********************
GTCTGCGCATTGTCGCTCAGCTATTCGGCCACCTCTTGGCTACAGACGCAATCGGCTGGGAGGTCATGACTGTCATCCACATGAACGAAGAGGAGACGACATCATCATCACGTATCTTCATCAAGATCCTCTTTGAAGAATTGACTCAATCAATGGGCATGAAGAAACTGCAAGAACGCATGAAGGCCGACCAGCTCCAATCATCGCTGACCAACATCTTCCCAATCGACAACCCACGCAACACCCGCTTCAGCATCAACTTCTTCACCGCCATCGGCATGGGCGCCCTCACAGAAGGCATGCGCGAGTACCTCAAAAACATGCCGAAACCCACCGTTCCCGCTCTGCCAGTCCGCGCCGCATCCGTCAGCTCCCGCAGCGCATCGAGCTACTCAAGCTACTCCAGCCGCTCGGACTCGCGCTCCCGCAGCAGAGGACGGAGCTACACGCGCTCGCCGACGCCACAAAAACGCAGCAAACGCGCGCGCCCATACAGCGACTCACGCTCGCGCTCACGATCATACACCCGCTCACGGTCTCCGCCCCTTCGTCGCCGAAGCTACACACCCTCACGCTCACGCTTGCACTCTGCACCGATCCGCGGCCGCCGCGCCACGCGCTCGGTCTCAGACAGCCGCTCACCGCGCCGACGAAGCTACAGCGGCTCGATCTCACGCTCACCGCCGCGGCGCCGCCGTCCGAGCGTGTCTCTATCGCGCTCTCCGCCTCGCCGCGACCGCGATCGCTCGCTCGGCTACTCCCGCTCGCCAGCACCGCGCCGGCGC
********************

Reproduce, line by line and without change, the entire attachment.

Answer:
GTCTGCGCATTGTCGCTCAGCTATTCGGCCACCTCTTGGCTACAGACGCAATCGGCTGGGAGGTCATGACTGTCATCCACATGAACGAAGAGGAGACGACATCATCATCACGTATCTTCATCAAGATCCTCTTTGAAGAATTGACTCAATCAATGGGCATGAAGAAACTGCAAGAACGCATGAAGGCCGACCAGCTCCAATCATCGCTGACCAACATCTTCCCAATCGACAACCCACGCAACACCCGCTTCAGCATCAACTTCTTCACCGCCATCGGCATGGGCGCCCTCACAGAAGGCATGCGCGAGTACCTCAAAAACATGCCGAAACCCACCGTTCCCGCTCTGCCAGTCCGCGCCGCATCCGTCAGCTCCCGCAGCGCATCGAGCTACTCAAGCTACTCCAGCCGCTCGGACTCGCGCTCCCGCAGCAGAGGACGGAGCTACACGCGCTCGCCGACGCCACAAAAACGCAGCAAACGCGCGCGCCCATACAGCGACTCACGCTCGCGCTCACGATCATACACCCGCTCACGGTCTCCGCCCCTTCGTCGCCGAAGCTACACACCCTCACGCTCACGCTTGCACTCTGCACCGATCCGCGGCCGCCGCGCCACGCGCTCGGTCTCAGACAGCCGCTCACCGCGCCGACGAAGCTACAGCGGCTCGATCTCACGCTCACCGCCGCGGCGCCGCCGTCCGAGCGTGTCTCTATCGCGCTCTCCGCCTCGCCGCGACCGCGATCGCTCGCTCGGCTACTCCCGCTCGCCAGCACCGCGCCGGCGC